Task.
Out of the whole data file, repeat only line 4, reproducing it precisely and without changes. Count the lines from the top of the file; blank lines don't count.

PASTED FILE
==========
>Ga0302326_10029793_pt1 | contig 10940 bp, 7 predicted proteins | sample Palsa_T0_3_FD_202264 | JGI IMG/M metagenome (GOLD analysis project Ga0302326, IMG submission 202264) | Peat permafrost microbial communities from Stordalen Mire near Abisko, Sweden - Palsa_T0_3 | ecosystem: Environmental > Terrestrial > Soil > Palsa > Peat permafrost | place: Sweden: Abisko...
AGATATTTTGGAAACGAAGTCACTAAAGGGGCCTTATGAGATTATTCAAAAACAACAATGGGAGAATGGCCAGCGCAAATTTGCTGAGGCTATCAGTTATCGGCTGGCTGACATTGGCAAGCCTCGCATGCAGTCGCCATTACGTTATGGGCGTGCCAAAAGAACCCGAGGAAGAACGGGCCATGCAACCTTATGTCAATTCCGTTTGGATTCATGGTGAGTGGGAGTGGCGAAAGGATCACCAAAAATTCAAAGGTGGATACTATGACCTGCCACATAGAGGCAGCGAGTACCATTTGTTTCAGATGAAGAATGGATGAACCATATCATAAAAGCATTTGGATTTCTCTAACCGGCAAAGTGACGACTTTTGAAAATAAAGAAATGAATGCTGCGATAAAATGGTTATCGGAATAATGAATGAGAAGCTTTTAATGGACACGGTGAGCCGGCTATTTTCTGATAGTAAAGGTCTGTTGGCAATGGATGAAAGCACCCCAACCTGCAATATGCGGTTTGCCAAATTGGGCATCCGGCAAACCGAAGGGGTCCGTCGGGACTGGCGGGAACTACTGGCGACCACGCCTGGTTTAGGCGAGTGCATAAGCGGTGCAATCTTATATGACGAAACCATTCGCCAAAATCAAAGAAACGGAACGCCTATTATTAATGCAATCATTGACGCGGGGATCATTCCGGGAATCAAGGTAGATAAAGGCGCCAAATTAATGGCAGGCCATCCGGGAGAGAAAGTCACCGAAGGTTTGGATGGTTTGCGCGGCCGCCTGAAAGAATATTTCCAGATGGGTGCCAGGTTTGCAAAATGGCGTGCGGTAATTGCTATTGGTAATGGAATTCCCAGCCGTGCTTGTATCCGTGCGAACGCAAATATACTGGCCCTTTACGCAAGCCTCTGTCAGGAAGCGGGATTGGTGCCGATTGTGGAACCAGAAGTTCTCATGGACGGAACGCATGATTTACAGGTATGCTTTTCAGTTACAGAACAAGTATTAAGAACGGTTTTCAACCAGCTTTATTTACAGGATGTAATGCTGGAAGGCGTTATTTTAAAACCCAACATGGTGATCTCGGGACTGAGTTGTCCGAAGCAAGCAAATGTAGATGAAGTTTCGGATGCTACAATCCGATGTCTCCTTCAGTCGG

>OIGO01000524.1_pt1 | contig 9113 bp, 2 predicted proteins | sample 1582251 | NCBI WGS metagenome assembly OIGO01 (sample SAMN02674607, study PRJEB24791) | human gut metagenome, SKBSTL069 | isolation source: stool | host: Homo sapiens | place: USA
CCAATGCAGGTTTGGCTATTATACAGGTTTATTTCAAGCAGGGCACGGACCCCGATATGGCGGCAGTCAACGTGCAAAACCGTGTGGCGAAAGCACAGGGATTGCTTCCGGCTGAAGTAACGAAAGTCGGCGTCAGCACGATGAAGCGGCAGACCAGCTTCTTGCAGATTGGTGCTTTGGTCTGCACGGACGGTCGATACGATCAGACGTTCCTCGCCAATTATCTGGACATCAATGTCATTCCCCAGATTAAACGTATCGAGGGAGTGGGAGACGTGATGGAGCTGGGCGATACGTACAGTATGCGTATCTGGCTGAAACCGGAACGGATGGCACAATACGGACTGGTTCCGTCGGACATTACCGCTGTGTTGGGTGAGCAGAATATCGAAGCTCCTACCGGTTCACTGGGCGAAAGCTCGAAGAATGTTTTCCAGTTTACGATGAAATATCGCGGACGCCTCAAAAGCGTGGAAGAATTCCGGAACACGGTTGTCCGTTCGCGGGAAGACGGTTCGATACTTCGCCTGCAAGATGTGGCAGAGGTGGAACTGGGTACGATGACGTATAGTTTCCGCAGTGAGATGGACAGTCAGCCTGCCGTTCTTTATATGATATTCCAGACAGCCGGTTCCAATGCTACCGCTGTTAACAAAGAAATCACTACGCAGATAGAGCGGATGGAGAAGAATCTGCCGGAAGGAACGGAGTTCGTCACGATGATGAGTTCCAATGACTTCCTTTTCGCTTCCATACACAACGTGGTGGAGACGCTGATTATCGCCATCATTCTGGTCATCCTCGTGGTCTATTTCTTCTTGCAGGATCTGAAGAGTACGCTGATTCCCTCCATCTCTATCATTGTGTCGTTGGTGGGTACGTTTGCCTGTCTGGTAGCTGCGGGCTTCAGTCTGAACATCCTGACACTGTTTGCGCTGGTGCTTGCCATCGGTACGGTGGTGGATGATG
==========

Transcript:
CCAATGCAGGTTTGGCTATTATACAGGTTTATTTCAAGCAGGGCACGGACCCCGATATGGCGGCAGTCAACGTGCAAAACCGTGTGGCGAAAGCACAGGGATTGCTTCCGGCTGAAGTAACGAAAGTCGGCGTCAGCACGATGAAGCGGCAGACCAGCTTCTTGCAGATTGGTGCTTTGGTCTGCACGGACGGTCGATACGATCAGACGTTCCTCGCCAATTATCTGGACATCAATGTCATTCCCCAGATTAAACGTATCGAGGGAGTGGGAGACGTGATGGAGCTGGGCGATACGTACAGTATGCGTATCTGGCTGAAACCGGAACGGATGGCACAATACGGACTGGTTCCGTCGGACATTACCGCTGTGTTGGGTGAGCAGAATATCGAAGCTCCTACCGGTTCACTGGGCGAAAGCTCGAAGAATGTTTTCCAGTTTACGATGAAATATCGCGGACGCCTCAAAAGCGTGGAAGAATTCCGGAACACGGTTGTCCGTTCGCGGGAAGACGGTTCGATACTTCGCCTGCAAGATGTGGCAGAGGTGGAACTGGGTACGATGACGTATAGTTTCCGCAGTGAGATGGACAGTCAGCCTGCCGTTCTTTATATGATATTCCAGACAGCCGGTTCCAATGCTACCGCTGTTAACAAAGAAATCACTACGCAGATAGAGCGGATGGAGAAGAATCTGCCGGAAGGAACGGAGTTCGTCACGATGATGAGTTCCAATGACTTCCTTTTCGCTTCCATACACAACGTGGTGGAGACGCTGATTATCGCCATCATTCTGGTCATCCTCGTGGTCTATTTCTTCTTGCAGGATCTGAAGAGTACGCTGATTCCCTCCATCTCTATCATTGTGTCGTTGGTGGGTACGTTTGCCTGTCTGGTAGCTGCGGGCTTCAGTCTGAACATCCTGACACTGTTTGCGCTGGTGCTTGCCATCGGTACGGTGGTGGATGATG